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I am looking for info regarding pricing, and hedging (notably vega and delta) of derivatives on funds.

Could you please confirm/complete the below information I believe I've understood so far, or guide me to books/papers that could be of any help?

1- Delta hedging: since it is impossible to short funds, any derivatives sold on funds cannot be delta negative (otherwise, issuer is delta positive and would need to short) - is this true?

2- Vega hedging: no options on funds, so the only solution is to find a proxy for which listed options exist and use options on that proxy to try and hedge the vega exposure of the fund derivative. Is there any other way to proceed?

3- Exotic options/structured products: how would you hedge an exotic option on funds, let alone a structured product (ex Autocalls) on funds?

4- Pricing: are there specific pricing models favored for those types of underlying? If not, and using standard equity models such as Heston, would you price the derivative on the proxy and add some sort of spread to account for the fact that the proxy does not behave exactly like the underlying fund?

Many thanks in advance for your help

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For Q1 in order to create a negative delta product you would have to offset it by selling a positive delta product to someone else, which is certainly possible.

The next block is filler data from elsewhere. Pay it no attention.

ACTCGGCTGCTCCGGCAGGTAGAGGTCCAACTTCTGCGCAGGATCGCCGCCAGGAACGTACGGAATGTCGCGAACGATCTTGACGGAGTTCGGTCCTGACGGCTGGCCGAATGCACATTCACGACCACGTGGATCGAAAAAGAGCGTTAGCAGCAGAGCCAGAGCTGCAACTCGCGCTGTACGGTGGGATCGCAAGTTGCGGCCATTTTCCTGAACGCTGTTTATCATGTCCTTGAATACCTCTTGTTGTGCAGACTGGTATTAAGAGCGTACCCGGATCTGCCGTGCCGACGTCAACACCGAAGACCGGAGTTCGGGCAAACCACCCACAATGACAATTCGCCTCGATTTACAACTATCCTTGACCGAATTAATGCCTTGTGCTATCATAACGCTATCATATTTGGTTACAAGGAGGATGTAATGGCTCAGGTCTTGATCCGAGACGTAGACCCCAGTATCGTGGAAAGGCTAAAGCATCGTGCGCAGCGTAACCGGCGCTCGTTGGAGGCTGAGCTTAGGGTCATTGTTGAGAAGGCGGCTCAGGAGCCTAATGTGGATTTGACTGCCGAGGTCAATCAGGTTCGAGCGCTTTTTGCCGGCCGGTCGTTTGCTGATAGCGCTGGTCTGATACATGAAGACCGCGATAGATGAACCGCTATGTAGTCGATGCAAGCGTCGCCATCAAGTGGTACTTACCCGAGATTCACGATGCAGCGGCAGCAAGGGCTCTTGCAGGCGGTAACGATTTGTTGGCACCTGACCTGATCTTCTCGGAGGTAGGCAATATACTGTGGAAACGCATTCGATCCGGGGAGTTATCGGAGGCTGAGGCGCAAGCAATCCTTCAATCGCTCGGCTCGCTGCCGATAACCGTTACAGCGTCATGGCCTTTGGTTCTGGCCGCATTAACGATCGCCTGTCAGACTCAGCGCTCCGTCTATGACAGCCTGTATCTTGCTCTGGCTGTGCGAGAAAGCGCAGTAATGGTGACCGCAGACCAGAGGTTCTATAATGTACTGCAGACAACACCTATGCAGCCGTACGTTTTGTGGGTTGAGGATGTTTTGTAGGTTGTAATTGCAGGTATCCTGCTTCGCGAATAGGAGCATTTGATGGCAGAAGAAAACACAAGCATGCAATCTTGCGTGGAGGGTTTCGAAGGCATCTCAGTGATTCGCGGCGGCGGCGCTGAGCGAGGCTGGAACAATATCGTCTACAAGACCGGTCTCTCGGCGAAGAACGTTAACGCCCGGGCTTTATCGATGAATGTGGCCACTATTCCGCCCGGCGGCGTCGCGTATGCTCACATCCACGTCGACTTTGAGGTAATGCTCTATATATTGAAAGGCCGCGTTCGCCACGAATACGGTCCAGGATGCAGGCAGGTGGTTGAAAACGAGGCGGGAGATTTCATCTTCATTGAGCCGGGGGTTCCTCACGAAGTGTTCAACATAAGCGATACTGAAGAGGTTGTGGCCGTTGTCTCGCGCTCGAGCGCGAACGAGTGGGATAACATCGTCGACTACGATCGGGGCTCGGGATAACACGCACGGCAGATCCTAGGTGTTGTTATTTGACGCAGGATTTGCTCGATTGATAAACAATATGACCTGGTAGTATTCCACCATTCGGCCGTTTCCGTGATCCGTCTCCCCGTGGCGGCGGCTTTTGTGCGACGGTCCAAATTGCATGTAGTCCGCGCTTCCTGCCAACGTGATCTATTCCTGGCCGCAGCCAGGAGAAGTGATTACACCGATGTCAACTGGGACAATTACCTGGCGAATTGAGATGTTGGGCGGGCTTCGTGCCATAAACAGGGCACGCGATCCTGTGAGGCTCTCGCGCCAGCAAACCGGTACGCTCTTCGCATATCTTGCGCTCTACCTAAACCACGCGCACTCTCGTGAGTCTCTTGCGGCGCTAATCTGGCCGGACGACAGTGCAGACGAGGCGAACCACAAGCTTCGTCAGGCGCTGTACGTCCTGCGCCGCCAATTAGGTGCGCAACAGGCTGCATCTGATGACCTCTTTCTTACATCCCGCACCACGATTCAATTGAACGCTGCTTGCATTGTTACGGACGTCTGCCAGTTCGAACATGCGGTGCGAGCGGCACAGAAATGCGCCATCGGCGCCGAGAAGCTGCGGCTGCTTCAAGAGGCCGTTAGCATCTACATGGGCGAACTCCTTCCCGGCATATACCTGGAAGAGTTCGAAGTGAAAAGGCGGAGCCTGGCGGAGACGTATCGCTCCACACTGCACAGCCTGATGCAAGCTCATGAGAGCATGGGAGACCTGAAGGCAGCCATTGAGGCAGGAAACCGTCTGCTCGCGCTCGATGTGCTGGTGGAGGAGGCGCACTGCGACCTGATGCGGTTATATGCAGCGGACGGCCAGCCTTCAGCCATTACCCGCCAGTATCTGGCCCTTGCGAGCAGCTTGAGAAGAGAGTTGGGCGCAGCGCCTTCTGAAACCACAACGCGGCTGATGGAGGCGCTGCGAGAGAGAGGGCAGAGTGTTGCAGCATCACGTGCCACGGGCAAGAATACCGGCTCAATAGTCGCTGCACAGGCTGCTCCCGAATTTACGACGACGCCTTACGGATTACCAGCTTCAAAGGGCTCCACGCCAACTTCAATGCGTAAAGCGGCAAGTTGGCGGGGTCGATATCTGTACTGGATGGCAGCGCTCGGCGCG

Q2 I agree with the proxy solution , but it is not very reliable since the fund manager can change the volatility of the fund by changing the composition of the assets. This cannot be avoided unless you have some sort of contractual arrangement with the manager.

Q3 this would be very difficult

Q4 I'm not aware of any specific models. The uncertainty in the distribution would seem to make precise modeling unwarranted.

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    $\begingroup$ To add on @dm63 answer, regarding Q1, most funds charge management fees/operating expanses/etc. that are taken out of the fund value so that the risk neutral drift has to be adjusted accordingly when pricing derivatives. For instance for a fund that makes no income distribution and charges total fees of $1\%$ per annum, the risk neutral drift would be $\text{risk free rate} - 1\%$ $\endgroup$ – Antoine Conze Jun 27 '18 at 11:36
  • $\begingroup$ Thank you both. Regarding Q2, if vega hedging using a proxy is too approximate, would it be another possibility to do the same "risk recycling" as in Q1 i.e. sell another product with opposite vega to offset it? Do you know which method is preferred in practice? $\endgroup$ – Alex Jun 27 '18 at 14:58
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Q1: Correct.

Q2: There are some variance / volatility swaps quoted in the IDB markets for major mutual funds. Some big hedge funds are also keen to sell volatility.

Q3: Almost impossible.

Q4: Calibration with historical volatility. Eventually with Avenalleda model (uncertain volatility) where you define a min/max vol

Cheers

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